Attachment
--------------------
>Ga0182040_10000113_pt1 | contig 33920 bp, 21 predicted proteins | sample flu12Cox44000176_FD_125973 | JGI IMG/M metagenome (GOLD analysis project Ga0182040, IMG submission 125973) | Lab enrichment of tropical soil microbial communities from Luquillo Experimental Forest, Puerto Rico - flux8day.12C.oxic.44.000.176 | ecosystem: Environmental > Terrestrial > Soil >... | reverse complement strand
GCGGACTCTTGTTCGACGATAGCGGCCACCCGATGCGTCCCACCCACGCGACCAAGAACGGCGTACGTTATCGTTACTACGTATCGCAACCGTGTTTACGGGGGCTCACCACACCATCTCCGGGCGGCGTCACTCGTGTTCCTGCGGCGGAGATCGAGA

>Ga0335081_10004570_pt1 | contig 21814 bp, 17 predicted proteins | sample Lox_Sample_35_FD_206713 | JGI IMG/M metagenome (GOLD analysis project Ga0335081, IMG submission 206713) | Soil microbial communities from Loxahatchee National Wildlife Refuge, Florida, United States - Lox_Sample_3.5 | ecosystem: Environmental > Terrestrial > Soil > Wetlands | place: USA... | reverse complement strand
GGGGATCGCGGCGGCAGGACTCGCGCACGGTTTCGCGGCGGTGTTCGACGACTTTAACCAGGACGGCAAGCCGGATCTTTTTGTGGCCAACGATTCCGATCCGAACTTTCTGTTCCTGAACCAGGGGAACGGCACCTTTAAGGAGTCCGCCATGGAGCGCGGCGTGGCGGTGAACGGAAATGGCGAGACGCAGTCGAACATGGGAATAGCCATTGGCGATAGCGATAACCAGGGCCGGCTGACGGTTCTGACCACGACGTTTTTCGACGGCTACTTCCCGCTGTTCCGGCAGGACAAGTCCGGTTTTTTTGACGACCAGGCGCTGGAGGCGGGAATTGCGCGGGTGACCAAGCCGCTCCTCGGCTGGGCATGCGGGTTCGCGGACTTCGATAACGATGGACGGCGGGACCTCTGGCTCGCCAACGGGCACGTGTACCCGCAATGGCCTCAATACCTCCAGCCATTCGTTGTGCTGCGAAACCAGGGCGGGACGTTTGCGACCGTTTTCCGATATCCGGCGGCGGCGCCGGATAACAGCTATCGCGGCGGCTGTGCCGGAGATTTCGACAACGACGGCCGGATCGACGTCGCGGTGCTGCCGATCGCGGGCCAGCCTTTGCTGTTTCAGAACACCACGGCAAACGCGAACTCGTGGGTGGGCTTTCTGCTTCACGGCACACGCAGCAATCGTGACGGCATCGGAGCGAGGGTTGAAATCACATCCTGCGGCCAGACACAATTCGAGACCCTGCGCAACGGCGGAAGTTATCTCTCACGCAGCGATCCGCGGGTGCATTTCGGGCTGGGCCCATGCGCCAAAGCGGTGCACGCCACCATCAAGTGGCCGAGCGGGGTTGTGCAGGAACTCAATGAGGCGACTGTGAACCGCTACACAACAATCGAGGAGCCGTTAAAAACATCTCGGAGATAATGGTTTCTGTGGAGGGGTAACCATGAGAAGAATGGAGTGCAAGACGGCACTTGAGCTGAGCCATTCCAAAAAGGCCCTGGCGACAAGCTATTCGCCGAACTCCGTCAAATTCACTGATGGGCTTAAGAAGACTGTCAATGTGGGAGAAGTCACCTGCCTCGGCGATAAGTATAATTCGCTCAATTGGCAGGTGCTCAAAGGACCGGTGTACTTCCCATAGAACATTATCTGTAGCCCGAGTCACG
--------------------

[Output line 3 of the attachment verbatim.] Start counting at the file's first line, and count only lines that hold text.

>Ga0335081_10004570_pt1 | contig 21814 bp, 17 predicted proteins | sample Lox_Sample_35_FD_206713 | JGI IMG/M metagenome (GOLD analysis project Ga0335081, IMG submission 206713) | Soil microbial communities from Loxahatchee National Wildlife Refuge, Florida, United States - Lox_Sample_3.5 | ecosystem: Environmental > Terrestrial > Soil > Wetlands | place: USA... | reverse complement strand